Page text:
Researchers worldwide are working around the clock to find a vaccine against SARS-CoV-2, the virus causing the COVID-19 pandemic. The Herculean effort means that a fast-tracked vaccine could come to market anywhere from the end of 2020 to the middle of 2021.
To date, just two coronavirus vaccine has been approved. Sputnik V – formerly known as Gam-COVID-Vac and developed by the Gamaleya Research Institute in Moscow – was approved by the Ministry of Health of the Russian Federation on 11 August. Experts have raised considerable concern about the vaccine’s safety and efficacy given it has not yet entered Phase 3 clinical trials. A second vaccine in Russia, EpiVacCorona, has also been granted regulatory approval, also without entering Phase 3 clinical trials.
The pandemic has created unprecedented public/private partnerships. Operation Warp Speed (OWS) is a collaboration of several US federal government departments including Health and Human Services and its subagencies, Agriculture, Energy and Veterans Affairs and the private sector. OWS has selected three vaccine candidates to fund for Phase 3 trials: Moderna’s mRNA-1273, University of Oxford and AstraZeneca’s AZD1222, and Pfizer and BioNTech’s BNT162.
Within OWS, the US National Institutes of Health (NIH) has partnered with more than 18 biopharmaceutical companies to accelerate development of drug and vaccine candidates for COVID-19 (ACTIV). The COVID-19 Prevention Trials Network (COVPN) has also been established, which combines clinical trial networks funded by the National Institute of Allergy and Infectious Diseases (NIAID): the HIV Vaccine Trials Network (HVTN), HIV Prevention Trials Network (HPTN), Infectious Diseases Clinical Research Consortium (IDCRC), and the AIDS Clinical Trials Group.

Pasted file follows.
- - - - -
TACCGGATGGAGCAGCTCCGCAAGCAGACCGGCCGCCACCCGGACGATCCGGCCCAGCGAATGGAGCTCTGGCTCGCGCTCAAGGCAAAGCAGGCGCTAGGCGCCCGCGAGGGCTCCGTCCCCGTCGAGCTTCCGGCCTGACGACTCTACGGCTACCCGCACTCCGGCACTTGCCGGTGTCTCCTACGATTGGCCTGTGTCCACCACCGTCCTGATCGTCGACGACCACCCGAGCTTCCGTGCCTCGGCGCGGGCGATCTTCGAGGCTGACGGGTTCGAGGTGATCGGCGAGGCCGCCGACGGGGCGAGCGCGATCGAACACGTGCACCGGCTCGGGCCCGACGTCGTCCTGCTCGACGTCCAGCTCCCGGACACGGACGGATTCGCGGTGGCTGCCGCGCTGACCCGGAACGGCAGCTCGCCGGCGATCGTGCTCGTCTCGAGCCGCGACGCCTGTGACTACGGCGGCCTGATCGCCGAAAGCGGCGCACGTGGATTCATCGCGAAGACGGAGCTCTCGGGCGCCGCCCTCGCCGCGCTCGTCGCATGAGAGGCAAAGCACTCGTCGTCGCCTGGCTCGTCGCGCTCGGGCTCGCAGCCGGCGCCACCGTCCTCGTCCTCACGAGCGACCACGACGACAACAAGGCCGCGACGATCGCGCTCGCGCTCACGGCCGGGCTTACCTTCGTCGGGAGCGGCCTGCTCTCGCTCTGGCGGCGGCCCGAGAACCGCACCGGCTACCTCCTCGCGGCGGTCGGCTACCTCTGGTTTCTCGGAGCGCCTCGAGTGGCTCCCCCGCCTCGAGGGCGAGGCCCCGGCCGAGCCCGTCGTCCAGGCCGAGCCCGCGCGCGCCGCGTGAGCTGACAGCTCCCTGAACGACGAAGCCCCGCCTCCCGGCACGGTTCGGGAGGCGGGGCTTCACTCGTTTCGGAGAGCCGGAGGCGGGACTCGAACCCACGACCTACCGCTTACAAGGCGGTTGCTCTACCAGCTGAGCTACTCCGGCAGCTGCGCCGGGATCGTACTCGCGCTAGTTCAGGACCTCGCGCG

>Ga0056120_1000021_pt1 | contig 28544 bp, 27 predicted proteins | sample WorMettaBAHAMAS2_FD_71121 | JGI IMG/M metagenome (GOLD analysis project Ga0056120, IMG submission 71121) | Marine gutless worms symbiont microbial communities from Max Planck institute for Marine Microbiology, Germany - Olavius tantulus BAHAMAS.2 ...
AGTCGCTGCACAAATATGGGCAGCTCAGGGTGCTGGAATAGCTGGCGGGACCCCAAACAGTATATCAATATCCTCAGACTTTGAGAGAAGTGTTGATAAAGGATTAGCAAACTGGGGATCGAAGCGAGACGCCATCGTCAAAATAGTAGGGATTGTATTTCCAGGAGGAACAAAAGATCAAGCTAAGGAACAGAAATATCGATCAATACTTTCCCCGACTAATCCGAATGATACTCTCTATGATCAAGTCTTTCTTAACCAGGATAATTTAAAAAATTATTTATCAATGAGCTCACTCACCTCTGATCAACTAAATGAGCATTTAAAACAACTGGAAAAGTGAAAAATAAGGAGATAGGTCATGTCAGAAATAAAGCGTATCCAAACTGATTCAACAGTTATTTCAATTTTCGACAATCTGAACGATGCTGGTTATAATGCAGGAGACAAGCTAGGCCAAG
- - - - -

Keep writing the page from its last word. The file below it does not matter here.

The COVAX initiative, part of the World Health Organization’s (WHO) Access to COVID-19 Tools (ACT) Accelerator, is being spearheaded by the Coalition for Epidemic Preparedness Innovations (CEPI); Gavi, the Vaccine Alliance; and WHO. The goal is to work with vaccine manufacturers to offer low-cost COVID-19 vaccines to countries. Currently, CEPI’s candidates from companies Inovio, Moderna, CureVac, Institut Pasteur/Merck/Themis, AstraZeneca/University of Oxford, Novavax, University of Hong Kong, Clover Biopharmaceuticals, and University of Queensland/CSL are part of the COVAX initiative. There are further candidates being evaluated in the COVAX Facility from the United States and internationally .
Members of ACTIV have suggested developing safe controlled human infection models (CHIMs) for human trials could take 1-2 years. A sponsor would need to provide data from placebo-controlled trials indicating their vaccine is at least 50 percent effective against COVID-19 in order to be authorized for use, according to FDA guidance issued and effective 30 June, while the European Union’s chief drug regulator has suggested the EU would approve a vaccine with less than 50 percent efficacy.
Additional FDA guidance on COVID-19 vaccine EUAs was released 06 October. The guidance calls for interim analysis based on a clinical endpoint in a Phase 3 trial of at least 2 months in over 3,000 participants, as well as relevant safety and efficacy data from Phase 1 and Phase 2 trials.
- This tracker lists COVID-19 vaccine candidates currently in Phase 1-3 trials, as well as major candidates in pre-clinical stages of development and research. SOURCE -.raps.org/news articles.